Róisín Murphy has been around a while. She started in the duo Moloko that broke through in 1999 with the “Sing It Back” remix by Boris Dlugosch; the song is routinely considered a classic vocal house anthem. The next single “Time Is Now” was also a huge UK hit and offers a more interesting acoustic production style. Murphy then went solo and worked with Matthew Herbert on her fantastic debut Ruby Blue. Fifteen years later, Murphy managed to outdo her debut with this year’s release. Róisín Machine honestly snuck up on those of us who wrongly assumed her career was going through the motions, so to speak. The 2019 single “Incapable” was an infectious slice of disco pop, and the opener “Simulation” was released back in 2012, so there was enough evidence to expect the best indie pop release of the year. The album seems forever building, unwilling to engage in easy payoffs or to fully dive into tacky club territory. Murphy seems inspired more by the electro-disco stylings of Giorgio Moroder and Cerrone than the straight-up disco you’d hear on the radio. In 25 years of excellent artistry, Murphy has made the most flawless long-length of her storied career. — Andrew Cox

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14. Jessie Ware – What’s Your Pleasure? 

Jessie Ware’s career beginnings at the start of the 2010s were full of collaborations with premier UK pop revolutionaries: Sampha, SBTRKT, Disclosure and Joker; she’d note others like James Blake as an inspiration. As we enter the 2020s, Ware seems the only one of that bunch still capable of finding tweaks in the original formula to reach new heights. Across four albums, Ware’s greatest strength has been that there’s nothing to not like — the sophisti-pop/r&b/soul/disco production is always handled artfully and Ware provides enough wistful melancholy in both her lyrics and vocals to set the mood. What’s Your Pleasure? is simply twelve pop gems that are impossible to not love if you have any respect for pop music’s history (particularly the type that would circulate in the club scenes). At a certain point, the question isn’t if a song will be rewarding but rather how it will do so? Is it a kissing sound in “Read My Lips,” or a Cybotron-worthy techno riff in “Soul Control”? What’s your pleasure, indeed. — Andrew Cox

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13. Taylor Swift – folklore 

Taylor Swift, at home during lockdown, does what is expected of her again: escape into “fantasy, history, and memory” through a surprise record folklore. Accompanied by a lackluster performance from The National’s Aaron Dessner, the stories spill over the edges of its soundtrack in typical Swift fashion. From one writer writing about another, it was always about that—the lore, the worldbuilding, the could’ve should’ve would’ve. These grand ideas in a new form in these grand fictions: through visions of falling dynasty, teenage lust, movie screens. It is cottagecore with a twist, as if dreaming of elsewhere in repeat: exile seeing you out, greatest loves over now. The allure of Taylor Swift is that old new smell, trying on something worn but new to you, becoming someone new we all know. These songs are all hypotheticals—if she never showed up to town, if she died and still was not free, if you called—would it be enough if she could never give you peace? Could this be the “invisible string,” this fated storyline, “just like a folk song / our love will be past” but also “past down like folk songs / our love lasts so long.” This is the tension that Swift excels at: “if you would’ve been the one.” But you were not or you couldn’t be that time. We all have that picture in the weeds. In a way Swift, while on that trapeze in plain sight, is still the greatest practitioner of empathy. Somehow, while she changes herself, she becomes more of a reflection of those that can see her. Those that she reflects are the “mirrorball” too. Past down throughout time, both folk and lore, all we ever do is try try try. — Lagnajita Mukhopadhyay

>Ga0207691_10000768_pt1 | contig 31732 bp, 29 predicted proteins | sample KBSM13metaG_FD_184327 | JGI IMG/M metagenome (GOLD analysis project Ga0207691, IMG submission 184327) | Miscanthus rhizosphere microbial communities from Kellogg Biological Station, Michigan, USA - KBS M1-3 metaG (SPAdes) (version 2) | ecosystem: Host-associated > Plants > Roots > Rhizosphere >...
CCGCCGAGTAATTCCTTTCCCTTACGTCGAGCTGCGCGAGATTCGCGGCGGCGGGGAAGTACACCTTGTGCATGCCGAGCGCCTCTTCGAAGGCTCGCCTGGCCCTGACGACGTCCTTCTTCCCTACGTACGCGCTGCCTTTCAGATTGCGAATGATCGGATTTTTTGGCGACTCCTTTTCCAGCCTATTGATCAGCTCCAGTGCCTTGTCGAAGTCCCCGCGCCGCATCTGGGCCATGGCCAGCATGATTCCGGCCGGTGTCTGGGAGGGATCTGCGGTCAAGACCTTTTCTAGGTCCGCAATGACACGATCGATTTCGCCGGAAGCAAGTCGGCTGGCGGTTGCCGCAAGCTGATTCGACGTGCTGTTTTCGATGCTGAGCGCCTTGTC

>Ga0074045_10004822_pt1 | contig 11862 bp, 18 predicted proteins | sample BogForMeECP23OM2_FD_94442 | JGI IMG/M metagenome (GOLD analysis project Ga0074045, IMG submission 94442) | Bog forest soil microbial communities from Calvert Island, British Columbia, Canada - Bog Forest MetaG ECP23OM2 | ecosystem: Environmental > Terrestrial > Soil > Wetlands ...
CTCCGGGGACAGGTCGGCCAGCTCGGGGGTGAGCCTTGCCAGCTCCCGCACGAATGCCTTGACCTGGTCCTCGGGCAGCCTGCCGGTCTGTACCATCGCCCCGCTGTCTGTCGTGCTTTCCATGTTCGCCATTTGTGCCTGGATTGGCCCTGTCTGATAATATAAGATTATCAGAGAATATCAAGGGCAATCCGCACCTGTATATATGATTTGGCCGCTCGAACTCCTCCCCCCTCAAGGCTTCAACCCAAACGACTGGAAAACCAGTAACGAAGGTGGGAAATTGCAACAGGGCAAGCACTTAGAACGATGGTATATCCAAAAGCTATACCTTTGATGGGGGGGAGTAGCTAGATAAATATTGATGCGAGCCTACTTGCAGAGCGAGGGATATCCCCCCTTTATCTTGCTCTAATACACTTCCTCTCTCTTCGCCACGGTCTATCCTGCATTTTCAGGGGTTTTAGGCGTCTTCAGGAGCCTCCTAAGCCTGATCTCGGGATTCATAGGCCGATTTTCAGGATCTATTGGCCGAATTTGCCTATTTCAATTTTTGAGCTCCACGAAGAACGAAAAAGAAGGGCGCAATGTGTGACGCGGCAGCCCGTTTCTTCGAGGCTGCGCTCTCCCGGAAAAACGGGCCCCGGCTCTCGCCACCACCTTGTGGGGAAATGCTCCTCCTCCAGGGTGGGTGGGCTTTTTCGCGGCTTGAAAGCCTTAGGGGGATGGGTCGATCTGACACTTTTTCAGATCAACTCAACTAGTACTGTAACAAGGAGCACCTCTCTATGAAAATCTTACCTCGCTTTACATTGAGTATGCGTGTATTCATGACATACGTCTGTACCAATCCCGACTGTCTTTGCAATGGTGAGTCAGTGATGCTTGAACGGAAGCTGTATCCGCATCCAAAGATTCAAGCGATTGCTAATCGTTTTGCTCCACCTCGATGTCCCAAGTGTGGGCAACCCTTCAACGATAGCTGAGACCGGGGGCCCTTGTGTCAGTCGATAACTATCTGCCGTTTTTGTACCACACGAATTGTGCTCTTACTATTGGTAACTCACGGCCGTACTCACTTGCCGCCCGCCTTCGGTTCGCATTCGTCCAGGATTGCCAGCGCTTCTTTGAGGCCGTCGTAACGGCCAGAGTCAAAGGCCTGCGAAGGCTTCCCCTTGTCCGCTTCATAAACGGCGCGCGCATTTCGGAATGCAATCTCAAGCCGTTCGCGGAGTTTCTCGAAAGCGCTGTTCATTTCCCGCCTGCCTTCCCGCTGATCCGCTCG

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12. Lil Uzi Vert – Eternal Atake 

Nobody could call Lil Uzi Vert a one-hit wonder going into this year, but now there’s no debate. Eternal Atake arrives in the sixth year of his reign as one of the best acts in hip-hop. “7AM” and “Top” from 2015’s Luv Is Rage have more streams than almost every track on this album. It would take a feature on “Bad and Boujee” and the massive success of “XO TOUR Llif3” though to gain critical traction. For this writer, it would take the vocabulary barrage of singles like “New Patek” and “Free Uzi” to fully have my attention and to expect his next album to be the best rap album of the year or else be a disappointment. He didn’t fail. What we got were 18 bops all in the 3-minute range where he flexes his unmatched lyrical and hook-constructing talents. He can internal rhyme a whole damn verse but still understands that just a slight vocal inflection is enough for the hook. To love Uzi is to just love how he says and arranges words; it makes Eternal Atake one of the most obvious classics of 2020. — Andrew Cox


11. Adrianne Lenker – songs / instrumentals 

To speak of things that feed and are fed is to speak of the writing of Adrianne Lenker. In songs / instrumentals is it a grandmother’s recipe, like in “two reverse,” or the flies off the decomposing sugar of a great-aunt’s horse, “ingydar?” To speak of Adrianne is to speak of chefs: cooking on a fire in the cabin, mango in mouth, juice dripping, honey name, poison stains as she holds the knife, cracked eggshells, pictures that hang in your mouth. So much hunger in the head, such indulgence and excess, pared down to a simple meal: the sounds of the rain, the creek, the birdsong, the inside of an acoustic guitar. Or how it sounds to be inside yet have the outside breaking in, the kitchen and the prey, shelter as shelter as refuge, how the inside is the outside still, the hearth and the predator, how an old love is the wind knocking on the door. All of this at the dinner table in the wild, untamed, unnamed, yet with a place for someone else. One can say this record is death, but it is also communion, sustenance, survival. It is this misplaced emptiness and cooking for oneself. The record is a victorious, brutal, soft take on a new realism. Everything eats and is eaten, but not only time, not only decay, not only heartbreak, but we too, are fed. — Lagnajita Mukhopadhyay